Vintage science

Vintage science

At Ontario's wine Institute space-age tools for an age-old craft
February 1, 2002

Before we get to the meat and potatoes of wine, first a few questions:

  • What sets great wine apart from the run of the mill?
  • Can you compensate for below-average grapes with biochemistry in the lab?
  • How can science unveil the winemaking secrets of Canada's old-world competitors?

Getting just a little woozy from all the serious wine-induced contemplation? You're not alone. Researchers at Canada's largest winemaking institute at Brock University are also searching for the answers to these questions and many others like them.

Brock University, located in the Niagara Peninsula, sits in the heartland of Canada's grape and wine industry. The university is home to the Cool Climate Oenology and Viticulture Institute (CCOVI), the home of Canada's only degree-granting, winemaking program. Here, research aimed at improving the quality of wines is rapidly transforming the age-old art of winemaking into a bona fide science.

"Canadian wines have suffered something of a perception problem over the years, but that's diminishing greatly with some of the great wines that are coming out of our country, " says Andy Reynolds, one of the institute's founding professors. "Canada is gradually positioning itself both at home and abroad as a premium wine-producing country. We are making world-class wines, there's no doubt about that."

Reynolds came to Brock in 1997 after the Natural Sciences and Engineering Research Council helped establish the CCOVI by providing funding for two industrial research chairs. Provincial funds, industry support, and funds for general infrastructure from the Canada Foundation for Innovation (CFI) have all lead to flourishing growth at the new centre. "The CFI helped us a great deal, they've been invaluable in making sure that we've been a success."

Students, who come to the program, already skilled in chemistry and biology, make good use of all the high-tech equipment in the labs. There they examine the chemical properties of grape juices and the impact that adding sugar, different yeasts, and enzymes can have on the quality of the wine produced.

The institute has attracted students from all over, including some from Canada's second-largest winegrowing region, the Okanagan Valley in British Columbia.

During the summer growing season, you'll find Reynolds toiling in the vineyards, showing his students how to get at the root of good grapes and fine wines. "I generally say that wine is made in the vineyard, you certainly can't make good wine from lousy grapes," says Reynolds.

Together, Reynolds and his students are in the process of amassing a vast database of soil types-to determine what role soil plays in producing good grapes. Preliminary results have so far challenged traditional beliefs.

In July 2001, Reynolds put together a symposium called "Space Age Wine Growing." There, he presented early evidence that suggests that soil plays a relatively minor role in producing good grapes. In addition, he says that it's the vigour (or quality) of vines and the geographic location of the vineyard that play comparatively more vital roles.

Since vine location is seen as such a crucial element in growing good grapes, accurate mapping of vineyard locations is under way. Using Global Positioning Satellite (GPS) technology, researchers are making a precise record of the location of the region's vineyards. At the same time, they're monitoring the quality of grapes coming out of those vineyards. Taste tests or, as scientists prefer to call them, sensory studies, have already revealed distinct differences between wines made from grapes grown on the lakeshore and those from the Niagara bench.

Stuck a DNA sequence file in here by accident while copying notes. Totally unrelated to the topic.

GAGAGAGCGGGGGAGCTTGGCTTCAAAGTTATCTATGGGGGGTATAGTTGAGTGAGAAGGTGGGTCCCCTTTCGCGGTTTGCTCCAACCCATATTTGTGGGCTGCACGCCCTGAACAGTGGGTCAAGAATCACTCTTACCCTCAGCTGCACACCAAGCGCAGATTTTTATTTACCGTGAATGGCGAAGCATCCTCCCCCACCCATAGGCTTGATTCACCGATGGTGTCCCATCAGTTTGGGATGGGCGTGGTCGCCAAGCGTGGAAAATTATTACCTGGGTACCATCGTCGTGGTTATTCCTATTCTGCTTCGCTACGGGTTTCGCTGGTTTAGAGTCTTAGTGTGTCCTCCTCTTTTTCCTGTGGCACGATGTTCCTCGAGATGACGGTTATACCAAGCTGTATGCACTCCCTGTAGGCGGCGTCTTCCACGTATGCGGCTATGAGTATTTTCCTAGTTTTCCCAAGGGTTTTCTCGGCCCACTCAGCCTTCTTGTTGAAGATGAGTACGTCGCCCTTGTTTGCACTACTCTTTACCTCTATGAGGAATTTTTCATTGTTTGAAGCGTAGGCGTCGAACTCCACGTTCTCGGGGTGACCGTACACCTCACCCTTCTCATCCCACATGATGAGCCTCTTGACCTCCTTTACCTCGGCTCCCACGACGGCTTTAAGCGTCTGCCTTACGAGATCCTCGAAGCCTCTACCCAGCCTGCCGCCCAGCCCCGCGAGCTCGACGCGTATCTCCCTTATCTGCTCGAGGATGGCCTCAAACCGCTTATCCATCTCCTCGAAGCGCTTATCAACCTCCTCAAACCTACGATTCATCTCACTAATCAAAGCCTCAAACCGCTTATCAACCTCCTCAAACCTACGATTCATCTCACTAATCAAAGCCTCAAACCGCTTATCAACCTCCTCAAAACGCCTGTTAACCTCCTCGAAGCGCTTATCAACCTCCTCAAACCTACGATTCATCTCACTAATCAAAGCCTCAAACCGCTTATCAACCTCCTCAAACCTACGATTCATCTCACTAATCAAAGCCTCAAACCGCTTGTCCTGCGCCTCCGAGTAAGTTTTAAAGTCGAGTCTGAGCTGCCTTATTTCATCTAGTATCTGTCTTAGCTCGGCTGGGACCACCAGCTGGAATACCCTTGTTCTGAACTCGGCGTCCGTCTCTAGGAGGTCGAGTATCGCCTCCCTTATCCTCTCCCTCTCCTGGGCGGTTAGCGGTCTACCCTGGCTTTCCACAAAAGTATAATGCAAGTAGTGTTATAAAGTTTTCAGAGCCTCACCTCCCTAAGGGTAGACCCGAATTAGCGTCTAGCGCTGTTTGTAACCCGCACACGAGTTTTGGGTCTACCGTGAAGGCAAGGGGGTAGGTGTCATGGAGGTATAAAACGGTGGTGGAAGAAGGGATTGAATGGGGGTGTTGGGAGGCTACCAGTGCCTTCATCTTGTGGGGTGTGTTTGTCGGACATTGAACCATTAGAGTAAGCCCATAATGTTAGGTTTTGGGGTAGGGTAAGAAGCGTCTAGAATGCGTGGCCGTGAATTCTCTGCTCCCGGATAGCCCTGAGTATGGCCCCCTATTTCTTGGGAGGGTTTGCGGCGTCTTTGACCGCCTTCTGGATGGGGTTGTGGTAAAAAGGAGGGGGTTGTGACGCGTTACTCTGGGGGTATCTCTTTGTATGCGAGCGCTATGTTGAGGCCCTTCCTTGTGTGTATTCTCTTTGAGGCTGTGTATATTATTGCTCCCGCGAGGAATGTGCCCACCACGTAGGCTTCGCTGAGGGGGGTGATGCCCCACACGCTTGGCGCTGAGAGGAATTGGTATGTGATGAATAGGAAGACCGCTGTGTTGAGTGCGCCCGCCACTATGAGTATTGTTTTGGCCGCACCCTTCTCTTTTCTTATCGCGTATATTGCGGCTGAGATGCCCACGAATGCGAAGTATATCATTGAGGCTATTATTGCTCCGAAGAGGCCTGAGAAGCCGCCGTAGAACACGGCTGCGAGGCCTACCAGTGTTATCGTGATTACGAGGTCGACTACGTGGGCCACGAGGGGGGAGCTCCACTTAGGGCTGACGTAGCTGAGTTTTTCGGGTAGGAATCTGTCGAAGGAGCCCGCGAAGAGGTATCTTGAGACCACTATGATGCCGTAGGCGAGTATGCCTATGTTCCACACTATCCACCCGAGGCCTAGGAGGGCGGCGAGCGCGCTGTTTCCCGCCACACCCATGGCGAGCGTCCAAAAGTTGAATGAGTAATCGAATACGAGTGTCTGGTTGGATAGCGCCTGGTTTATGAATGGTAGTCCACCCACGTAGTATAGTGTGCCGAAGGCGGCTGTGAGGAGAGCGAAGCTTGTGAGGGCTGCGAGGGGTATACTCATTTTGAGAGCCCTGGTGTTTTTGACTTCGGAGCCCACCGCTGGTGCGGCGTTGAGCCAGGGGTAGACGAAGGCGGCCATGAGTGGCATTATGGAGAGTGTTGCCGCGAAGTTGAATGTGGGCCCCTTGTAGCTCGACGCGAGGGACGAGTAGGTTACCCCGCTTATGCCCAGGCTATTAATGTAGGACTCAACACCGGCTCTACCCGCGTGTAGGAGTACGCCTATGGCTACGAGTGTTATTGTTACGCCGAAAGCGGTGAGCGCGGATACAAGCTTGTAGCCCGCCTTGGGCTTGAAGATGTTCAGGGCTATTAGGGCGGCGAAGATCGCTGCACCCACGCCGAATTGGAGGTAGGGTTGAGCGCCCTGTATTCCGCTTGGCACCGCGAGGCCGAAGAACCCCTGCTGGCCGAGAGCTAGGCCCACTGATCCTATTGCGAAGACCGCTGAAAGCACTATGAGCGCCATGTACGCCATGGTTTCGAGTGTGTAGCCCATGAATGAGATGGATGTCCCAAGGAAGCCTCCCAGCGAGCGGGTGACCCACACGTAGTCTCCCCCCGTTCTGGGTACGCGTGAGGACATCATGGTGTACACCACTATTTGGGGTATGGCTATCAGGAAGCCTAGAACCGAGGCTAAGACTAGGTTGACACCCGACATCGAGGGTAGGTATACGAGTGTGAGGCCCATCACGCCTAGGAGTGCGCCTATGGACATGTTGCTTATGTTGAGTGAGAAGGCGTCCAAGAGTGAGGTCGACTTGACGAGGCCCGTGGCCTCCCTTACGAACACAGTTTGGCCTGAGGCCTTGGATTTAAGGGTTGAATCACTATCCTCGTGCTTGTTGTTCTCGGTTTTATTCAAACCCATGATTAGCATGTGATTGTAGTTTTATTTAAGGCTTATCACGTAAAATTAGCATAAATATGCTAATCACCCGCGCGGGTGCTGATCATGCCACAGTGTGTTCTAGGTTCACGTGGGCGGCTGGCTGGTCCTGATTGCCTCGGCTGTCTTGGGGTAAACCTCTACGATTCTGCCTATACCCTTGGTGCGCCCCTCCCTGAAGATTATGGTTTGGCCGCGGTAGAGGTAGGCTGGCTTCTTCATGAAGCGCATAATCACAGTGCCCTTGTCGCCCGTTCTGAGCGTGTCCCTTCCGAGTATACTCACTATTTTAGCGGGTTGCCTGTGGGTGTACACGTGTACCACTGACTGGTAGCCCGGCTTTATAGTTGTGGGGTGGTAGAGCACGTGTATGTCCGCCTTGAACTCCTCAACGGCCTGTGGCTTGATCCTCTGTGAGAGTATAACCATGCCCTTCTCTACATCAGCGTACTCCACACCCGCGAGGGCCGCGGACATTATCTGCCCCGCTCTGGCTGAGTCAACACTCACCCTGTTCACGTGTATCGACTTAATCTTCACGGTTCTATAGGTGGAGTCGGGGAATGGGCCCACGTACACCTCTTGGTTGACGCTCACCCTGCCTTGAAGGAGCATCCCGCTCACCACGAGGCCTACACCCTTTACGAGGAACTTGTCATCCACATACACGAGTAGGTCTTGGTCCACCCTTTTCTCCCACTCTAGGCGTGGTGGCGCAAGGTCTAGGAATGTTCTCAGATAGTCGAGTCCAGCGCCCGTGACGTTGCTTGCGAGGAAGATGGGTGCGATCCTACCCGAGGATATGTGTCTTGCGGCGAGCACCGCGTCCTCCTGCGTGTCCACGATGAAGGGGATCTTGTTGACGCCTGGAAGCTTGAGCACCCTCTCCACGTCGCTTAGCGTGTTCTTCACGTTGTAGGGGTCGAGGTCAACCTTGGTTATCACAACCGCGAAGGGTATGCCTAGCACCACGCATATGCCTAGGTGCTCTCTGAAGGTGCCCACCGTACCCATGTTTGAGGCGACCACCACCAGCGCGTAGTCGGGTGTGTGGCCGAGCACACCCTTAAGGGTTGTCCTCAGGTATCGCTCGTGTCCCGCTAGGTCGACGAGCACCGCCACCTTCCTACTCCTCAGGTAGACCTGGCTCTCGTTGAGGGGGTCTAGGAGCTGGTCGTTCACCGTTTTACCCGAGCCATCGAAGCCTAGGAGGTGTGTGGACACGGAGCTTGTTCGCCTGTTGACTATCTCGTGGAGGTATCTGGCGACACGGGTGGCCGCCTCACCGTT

Researchers at the CCOVI plan to use the location studies to establish new wine appellations that could bring a higher value to wines coming from specific areas and help improve the world market share of Canadian wines.


You wouldn't have to twist the arm of anybody in Canada's wine industry to get them to admit one thing: the international wine market can be pretty competitive.

Faced with competition from countries that started stomping grapes thousands of years ago, the CCOVI finds itself playing a supportive role in helping Canada's grape and wine industry make a dent in its big-league competition. And it's the kind of support that's becoming increasingly important to wine producers.

Through its leadership role in enhancing and co-ordinating scientific research-and through programs aimed at raising the profile and reputation of our wineries-the institute is giving the wine industry an important technological edge

By providing technical and library services, the CCOVI plays an active role in disseminating information on new trends, technologies, and scientific developments. In fact, the institute's Wine Library-where samples of Canadian wines of every grape variety will be stored and aged-is a central part of ongoing studies that are envisioned to span decades, even generations.

And as David proved when he went up against Goliath-brute strength is nice, but brains can really help win the day. So it's no accident that a central focus of the institute is its educational agenda. For Canada's wine industry to thrive, being smart is the key. It must train its future winemakers in the latest grape-growing and winemaking practices. As a result, the institute offers Canada's only degree-granting program in Viticulture and Oenology, and has already attracted faculty and students from many other wine-producing countries.


Okanagan University College
Located in Western Canada's largest grape-growing and winemaking region, Okanagan University College is collaborating with other centres of wine research to develop expertise in grape and wine chemistry.